• The 2006 draft attempted to decentralise the process. It increased the number of projects that required an environmental clearance, but also created appraisal committees at the level of both the Centre and States, the recommendations of which were made a qualification for a sanctioning. The programme also mandated that pollution control boards hold a public hearing to glean the concerns of those living around the site of a project.
  • In early 2020, the government redrafted it again to incorporate the amendments and relevant court orders issued since 2006, and to make the EIA “process more transparent and expedient.”

Concerns being raised:

Critics opine that the new draft is riddled with problems.

  • It enables a sweeping clearance system to a number of critical projects that previously required an EIA of special rigour. They will, under the new notification, be subject to less demanding processes. These include aerial ropeways, metallurgical industries, and a raft of irrigation projects, among others.
  • It proposes to bolster the government’s discretionary power while limiting public engagement in safeguarding the environment.
  • While projects concerning national defence and security are naturally considered strategic, the government gets to decide on the “strategic” tag for other projects.
  • The 2020 draft says no information on “such projects shall be placed in the public domain”.
  • The new draft exempts a long list of projects from public consultation.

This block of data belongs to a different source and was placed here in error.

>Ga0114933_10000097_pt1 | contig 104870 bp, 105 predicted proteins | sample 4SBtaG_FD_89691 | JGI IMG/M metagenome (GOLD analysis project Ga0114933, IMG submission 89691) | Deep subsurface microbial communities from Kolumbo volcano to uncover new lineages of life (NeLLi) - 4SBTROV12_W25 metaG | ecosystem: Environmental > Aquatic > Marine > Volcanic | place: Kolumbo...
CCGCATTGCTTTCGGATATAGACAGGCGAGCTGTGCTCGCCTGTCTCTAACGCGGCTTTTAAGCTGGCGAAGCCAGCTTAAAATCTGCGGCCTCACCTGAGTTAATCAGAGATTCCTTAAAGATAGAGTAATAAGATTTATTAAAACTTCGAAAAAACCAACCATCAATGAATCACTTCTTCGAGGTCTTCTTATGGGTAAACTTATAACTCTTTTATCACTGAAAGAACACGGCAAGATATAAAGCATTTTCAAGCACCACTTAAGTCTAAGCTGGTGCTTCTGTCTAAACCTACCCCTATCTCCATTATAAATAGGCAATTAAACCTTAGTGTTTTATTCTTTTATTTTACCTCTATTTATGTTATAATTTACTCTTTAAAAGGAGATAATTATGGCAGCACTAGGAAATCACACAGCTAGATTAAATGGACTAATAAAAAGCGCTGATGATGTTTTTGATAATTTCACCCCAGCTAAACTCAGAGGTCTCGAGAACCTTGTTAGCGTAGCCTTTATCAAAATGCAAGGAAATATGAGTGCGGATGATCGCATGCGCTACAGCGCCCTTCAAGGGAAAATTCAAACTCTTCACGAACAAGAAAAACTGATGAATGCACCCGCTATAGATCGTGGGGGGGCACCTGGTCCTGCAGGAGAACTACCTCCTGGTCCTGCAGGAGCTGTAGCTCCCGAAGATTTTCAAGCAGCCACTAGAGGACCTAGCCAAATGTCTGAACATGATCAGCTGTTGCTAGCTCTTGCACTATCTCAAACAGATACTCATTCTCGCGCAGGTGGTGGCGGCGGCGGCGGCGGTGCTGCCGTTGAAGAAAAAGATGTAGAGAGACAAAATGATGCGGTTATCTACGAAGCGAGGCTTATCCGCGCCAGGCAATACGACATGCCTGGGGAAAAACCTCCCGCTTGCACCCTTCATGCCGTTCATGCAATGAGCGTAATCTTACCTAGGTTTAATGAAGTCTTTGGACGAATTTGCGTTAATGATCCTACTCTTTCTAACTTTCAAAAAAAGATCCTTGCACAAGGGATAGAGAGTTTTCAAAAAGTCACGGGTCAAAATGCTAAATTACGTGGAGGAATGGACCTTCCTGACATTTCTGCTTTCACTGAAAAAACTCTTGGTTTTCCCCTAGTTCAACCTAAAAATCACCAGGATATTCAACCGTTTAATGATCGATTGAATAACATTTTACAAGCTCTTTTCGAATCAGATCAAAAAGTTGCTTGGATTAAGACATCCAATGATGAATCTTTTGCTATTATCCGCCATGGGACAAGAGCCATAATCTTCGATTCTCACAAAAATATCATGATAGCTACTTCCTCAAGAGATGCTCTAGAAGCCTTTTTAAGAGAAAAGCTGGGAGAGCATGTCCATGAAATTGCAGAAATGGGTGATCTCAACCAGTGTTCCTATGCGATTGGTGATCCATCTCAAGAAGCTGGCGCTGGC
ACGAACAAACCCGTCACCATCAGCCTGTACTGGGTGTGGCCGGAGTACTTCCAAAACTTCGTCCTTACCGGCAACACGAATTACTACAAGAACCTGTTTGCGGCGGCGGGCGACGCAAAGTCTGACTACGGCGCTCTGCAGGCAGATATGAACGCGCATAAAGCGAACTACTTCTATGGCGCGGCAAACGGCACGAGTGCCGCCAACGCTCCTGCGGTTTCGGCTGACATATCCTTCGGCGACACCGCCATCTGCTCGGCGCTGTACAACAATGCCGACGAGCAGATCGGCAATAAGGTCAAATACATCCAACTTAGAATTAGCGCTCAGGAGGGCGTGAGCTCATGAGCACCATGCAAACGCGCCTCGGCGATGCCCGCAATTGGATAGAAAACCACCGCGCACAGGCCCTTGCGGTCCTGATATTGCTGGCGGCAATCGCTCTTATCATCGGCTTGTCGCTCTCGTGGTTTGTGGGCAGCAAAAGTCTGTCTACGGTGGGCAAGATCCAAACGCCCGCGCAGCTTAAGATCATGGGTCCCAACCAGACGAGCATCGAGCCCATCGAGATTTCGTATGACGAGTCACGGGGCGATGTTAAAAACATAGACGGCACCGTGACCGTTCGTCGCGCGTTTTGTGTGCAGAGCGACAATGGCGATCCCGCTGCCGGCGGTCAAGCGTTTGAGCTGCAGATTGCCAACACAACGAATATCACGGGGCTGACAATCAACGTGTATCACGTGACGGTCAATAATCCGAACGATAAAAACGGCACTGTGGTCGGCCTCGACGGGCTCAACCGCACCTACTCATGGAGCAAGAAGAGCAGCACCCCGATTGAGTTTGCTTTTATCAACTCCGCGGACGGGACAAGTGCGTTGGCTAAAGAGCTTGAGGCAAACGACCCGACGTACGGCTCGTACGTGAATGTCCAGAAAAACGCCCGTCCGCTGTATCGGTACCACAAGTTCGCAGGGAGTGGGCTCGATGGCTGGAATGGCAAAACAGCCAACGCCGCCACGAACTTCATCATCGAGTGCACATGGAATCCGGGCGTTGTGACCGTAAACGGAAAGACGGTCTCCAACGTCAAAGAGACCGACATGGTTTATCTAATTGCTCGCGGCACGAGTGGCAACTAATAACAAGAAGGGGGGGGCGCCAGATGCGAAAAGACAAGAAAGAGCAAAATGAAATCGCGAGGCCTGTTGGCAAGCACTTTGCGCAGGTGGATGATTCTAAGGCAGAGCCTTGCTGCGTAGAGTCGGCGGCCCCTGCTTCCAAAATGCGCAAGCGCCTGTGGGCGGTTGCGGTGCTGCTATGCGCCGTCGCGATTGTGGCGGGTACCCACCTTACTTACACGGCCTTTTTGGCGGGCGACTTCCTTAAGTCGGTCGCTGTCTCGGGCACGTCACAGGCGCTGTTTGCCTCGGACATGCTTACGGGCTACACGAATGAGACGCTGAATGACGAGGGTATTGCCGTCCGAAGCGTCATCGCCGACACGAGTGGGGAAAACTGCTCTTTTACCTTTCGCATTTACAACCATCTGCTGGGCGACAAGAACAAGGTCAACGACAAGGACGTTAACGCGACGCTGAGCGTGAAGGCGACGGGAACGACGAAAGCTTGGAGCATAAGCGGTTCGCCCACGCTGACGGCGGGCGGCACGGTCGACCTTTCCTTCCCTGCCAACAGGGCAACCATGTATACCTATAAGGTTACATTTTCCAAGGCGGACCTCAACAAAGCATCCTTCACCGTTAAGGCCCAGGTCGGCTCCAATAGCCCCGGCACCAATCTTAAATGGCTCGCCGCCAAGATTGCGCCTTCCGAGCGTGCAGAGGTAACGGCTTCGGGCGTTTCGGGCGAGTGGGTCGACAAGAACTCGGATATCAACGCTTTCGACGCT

• Linear projects such as roads and pipelines in border areas will not require any public hearing.
  • The border area (is defined as “area falling within 100 kilometres aerial distance from the Line of Actual Control with bordering countries of India) would cover much of the Northeast, the repository of the country’s richest biodiversity.
  • All inland waterways projects and expansion/widening of national highways will be exempt from prior clearance.
  • These include roads that cut through forests and dredging of major rivers.
  • It also does away with the need for public consultation for a slew of different sectors, negating a redeeming feature of the 2006 notification.
  • The two most significant changes in the new draft are the provisions for post-facto project clearance and abandoning the public trust doctrine.
  • Projects operating in violation of the Environment Act will now be able to apply for clearance.
  • All a violator will need are two plans for remediation and resource augmentation corresponding to 1.5-2 times the ecological damage assessed and economic benefit derived due to violation.
  • In an order, the Supreme Court held “ex post facto environmental clearances” contrary to law.
  • Violations have to be reported either by a government authority or the developers themselves. There is no scope for any public complaint about violations.

RBI keeps key policy rates unchanged


Mains: General Studies-III: Technology, Economic Development, Bio diversity, Environment, Security and Disaster Management

Why in News:

The third review of the monetary policy by the Reserve Bank of India since the COVID-19 pandemic spread in the country.

Key Policy Decisions:

Key Details:

  • The RBI has left the key policy rates unchanged in the face of rising inflation pressures.
  • It has asserted that propping up economic recovery has assumed primacy.
  • The moratorium on loan repayments offered to borrowers has not been extended beyond August 31.
  • Banks have been allowed to restructure loans from large corporates, micro, small and medium enterprises as well as individuals.